Jewish Refugees in Rowne, Poland
This photograph of 1921 shows three starving Jewish refugees in Rowne, Poland (present-day Rovno or Rivne, Ukraine), staring at the camera. In addition to the widespread displacement, famine, disease, and economic hardship that existed in the aftermath of World War I, the Jewish populations of Eastern Europe underwent new suffering as a result of the Russian Revolution and subsequent civil war. Rowne, a commercial hub with a large Jewish population, was among the towns visited by the first team of field representatives sent to Poland by the American Jewish Joint Distribution Committee (JDC). Such teams included social workers, physicians, and teachers. The JDC was founded by American Jews in New York City in 1914 to provide wartime relief to Jewish communities. Since 1914, the JDC has operated as a global humanitarian organization, providing food, clothing, medicine, child care, job training, and refugee assistance in more than 90 countries. The photograph is from the archives of the JDC, which contain photographs, documents, film, video, oral histories, and artifacts documenting the work of the organization from World War I to the present.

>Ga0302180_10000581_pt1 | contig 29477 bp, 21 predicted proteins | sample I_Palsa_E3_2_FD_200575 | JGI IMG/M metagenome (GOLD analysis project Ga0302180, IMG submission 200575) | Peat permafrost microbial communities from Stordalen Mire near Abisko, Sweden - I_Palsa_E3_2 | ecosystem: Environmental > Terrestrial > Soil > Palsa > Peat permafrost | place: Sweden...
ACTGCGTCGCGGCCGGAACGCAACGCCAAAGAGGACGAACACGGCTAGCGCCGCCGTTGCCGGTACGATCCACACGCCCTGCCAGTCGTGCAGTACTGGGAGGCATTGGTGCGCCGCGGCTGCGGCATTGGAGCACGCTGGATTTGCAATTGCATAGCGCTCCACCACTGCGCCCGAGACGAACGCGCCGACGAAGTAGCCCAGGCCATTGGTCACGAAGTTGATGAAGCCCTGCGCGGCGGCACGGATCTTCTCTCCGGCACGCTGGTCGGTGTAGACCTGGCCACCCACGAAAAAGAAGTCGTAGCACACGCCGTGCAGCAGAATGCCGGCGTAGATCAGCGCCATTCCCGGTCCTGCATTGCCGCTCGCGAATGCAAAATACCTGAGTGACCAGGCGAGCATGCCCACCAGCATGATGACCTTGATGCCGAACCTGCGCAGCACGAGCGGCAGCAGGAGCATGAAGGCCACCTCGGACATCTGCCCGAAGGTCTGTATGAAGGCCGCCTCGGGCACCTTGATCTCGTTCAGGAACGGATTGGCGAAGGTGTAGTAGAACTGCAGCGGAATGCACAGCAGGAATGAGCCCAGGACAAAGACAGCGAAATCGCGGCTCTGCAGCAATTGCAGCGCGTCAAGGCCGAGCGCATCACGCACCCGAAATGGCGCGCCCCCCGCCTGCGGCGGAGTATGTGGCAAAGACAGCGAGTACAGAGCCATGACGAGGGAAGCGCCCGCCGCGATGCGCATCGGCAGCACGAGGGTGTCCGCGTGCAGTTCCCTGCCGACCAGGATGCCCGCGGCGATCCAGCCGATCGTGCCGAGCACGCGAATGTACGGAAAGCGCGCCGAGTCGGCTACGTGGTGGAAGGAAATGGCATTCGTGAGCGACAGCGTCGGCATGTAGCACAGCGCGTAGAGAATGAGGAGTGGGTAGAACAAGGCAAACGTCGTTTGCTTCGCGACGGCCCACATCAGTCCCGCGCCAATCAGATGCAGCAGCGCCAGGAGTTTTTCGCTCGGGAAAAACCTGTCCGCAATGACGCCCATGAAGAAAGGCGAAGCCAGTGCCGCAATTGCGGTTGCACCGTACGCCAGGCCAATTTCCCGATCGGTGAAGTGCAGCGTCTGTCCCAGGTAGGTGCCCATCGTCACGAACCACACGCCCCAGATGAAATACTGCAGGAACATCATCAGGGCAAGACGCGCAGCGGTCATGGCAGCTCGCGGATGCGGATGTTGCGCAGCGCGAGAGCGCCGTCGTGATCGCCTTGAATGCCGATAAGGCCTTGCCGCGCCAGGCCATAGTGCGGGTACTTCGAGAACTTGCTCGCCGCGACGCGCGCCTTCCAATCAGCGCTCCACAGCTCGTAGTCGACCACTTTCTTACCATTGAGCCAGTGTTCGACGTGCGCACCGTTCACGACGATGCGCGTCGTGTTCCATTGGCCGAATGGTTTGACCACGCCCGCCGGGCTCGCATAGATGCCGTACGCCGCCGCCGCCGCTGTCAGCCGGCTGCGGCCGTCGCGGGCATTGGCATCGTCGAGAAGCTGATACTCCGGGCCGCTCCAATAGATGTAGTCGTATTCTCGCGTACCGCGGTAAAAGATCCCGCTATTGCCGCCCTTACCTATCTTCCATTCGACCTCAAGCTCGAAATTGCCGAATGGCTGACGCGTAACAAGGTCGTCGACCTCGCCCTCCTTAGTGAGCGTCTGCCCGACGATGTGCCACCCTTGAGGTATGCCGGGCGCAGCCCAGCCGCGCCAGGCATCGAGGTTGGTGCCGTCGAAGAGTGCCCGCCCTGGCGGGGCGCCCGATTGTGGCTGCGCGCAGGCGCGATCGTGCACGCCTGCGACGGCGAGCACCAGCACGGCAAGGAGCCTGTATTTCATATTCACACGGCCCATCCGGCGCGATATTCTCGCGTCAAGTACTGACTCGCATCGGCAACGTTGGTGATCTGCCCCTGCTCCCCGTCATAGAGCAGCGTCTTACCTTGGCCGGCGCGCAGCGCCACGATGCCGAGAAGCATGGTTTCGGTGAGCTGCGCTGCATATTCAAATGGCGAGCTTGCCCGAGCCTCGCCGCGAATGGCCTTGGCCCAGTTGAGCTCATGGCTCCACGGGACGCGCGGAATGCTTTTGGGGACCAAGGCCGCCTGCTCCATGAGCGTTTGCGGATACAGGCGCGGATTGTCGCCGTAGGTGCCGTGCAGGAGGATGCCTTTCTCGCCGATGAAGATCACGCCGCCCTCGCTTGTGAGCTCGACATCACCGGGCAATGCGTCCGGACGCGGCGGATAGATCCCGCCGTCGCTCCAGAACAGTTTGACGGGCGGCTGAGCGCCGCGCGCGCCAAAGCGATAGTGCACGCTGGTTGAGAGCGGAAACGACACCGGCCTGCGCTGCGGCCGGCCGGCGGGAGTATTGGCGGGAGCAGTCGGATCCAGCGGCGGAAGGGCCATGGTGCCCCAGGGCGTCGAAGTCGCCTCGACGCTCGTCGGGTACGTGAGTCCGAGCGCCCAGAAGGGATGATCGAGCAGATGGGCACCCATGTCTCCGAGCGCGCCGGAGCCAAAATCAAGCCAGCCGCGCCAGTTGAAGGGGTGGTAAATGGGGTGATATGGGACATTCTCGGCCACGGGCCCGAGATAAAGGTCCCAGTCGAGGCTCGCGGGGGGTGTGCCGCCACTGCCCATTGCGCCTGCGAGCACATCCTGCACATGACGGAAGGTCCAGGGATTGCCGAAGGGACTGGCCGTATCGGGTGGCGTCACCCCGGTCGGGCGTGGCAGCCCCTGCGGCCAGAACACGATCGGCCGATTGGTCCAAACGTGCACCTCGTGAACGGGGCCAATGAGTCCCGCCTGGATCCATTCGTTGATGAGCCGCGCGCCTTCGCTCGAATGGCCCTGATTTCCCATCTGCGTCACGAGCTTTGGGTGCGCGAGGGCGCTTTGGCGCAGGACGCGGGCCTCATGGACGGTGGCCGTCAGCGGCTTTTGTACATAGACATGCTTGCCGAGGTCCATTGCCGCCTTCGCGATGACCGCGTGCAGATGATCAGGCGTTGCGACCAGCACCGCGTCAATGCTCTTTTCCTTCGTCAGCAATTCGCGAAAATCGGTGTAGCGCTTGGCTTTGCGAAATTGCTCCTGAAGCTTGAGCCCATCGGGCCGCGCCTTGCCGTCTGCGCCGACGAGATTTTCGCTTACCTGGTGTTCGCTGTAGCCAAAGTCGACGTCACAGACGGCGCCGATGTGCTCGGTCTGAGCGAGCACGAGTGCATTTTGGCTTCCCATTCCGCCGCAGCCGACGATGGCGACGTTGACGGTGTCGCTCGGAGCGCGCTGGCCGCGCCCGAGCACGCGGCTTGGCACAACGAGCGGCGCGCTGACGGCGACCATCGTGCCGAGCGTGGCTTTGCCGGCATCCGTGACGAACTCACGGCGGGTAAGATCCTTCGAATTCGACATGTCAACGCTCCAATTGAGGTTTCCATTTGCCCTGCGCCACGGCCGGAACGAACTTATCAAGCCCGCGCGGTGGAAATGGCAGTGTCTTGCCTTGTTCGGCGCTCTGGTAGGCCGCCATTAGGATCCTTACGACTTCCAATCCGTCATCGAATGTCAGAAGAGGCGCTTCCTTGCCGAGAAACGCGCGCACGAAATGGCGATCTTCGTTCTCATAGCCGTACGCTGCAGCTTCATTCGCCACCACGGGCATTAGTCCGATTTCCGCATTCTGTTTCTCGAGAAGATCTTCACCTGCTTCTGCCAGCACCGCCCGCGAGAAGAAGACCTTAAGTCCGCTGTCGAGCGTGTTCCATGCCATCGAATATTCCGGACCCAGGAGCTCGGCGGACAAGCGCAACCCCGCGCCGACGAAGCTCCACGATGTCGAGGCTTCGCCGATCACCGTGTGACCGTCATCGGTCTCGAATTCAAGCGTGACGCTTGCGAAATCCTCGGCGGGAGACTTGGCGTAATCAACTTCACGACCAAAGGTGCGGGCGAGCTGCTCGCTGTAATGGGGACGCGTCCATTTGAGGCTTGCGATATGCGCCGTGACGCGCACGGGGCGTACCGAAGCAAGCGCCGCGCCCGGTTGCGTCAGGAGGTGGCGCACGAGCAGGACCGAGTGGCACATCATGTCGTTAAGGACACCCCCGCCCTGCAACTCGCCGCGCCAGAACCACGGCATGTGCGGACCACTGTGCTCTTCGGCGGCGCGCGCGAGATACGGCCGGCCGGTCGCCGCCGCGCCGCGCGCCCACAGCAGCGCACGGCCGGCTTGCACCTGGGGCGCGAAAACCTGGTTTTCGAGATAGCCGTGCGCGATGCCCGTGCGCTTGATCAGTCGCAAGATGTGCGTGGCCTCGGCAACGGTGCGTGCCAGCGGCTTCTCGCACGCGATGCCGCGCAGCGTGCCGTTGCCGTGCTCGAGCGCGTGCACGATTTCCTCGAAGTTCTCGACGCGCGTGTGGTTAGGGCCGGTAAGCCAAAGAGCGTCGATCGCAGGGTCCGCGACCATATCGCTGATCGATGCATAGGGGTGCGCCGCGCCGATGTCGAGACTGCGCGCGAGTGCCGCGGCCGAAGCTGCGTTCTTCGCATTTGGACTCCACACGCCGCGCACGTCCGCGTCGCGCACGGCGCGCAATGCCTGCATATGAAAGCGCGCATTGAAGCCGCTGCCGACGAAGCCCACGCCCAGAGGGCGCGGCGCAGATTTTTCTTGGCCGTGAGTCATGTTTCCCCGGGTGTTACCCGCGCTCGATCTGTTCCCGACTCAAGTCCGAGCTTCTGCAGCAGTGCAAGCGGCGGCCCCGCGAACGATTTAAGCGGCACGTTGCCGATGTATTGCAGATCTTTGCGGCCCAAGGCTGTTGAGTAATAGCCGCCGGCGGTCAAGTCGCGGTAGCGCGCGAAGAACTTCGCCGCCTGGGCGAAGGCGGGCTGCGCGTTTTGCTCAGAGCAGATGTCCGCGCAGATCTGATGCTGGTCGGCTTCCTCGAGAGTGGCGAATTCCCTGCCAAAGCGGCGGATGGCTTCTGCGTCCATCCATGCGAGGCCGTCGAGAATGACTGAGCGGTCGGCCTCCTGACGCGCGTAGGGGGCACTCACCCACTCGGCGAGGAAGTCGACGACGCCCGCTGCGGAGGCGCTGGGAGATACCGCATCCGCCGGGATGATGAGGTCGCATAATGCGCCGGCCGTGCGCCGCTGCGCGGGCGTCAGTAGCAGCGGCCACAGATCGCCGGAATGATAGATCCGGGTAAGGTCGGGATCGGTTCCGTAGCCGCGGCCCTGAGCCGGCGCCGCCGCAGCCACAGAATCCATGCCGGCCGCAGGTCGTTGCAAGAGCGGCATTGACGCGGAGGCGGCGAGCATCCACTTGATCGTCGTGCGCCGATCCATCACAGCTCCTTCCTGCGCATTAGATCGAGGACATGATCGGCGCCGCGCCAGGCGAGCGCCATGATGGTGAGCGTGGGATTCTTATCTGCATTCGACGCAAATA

Type of Item
1 photograph : black and white ; 3 x 4.25 inches
Last updated: May 4, 2017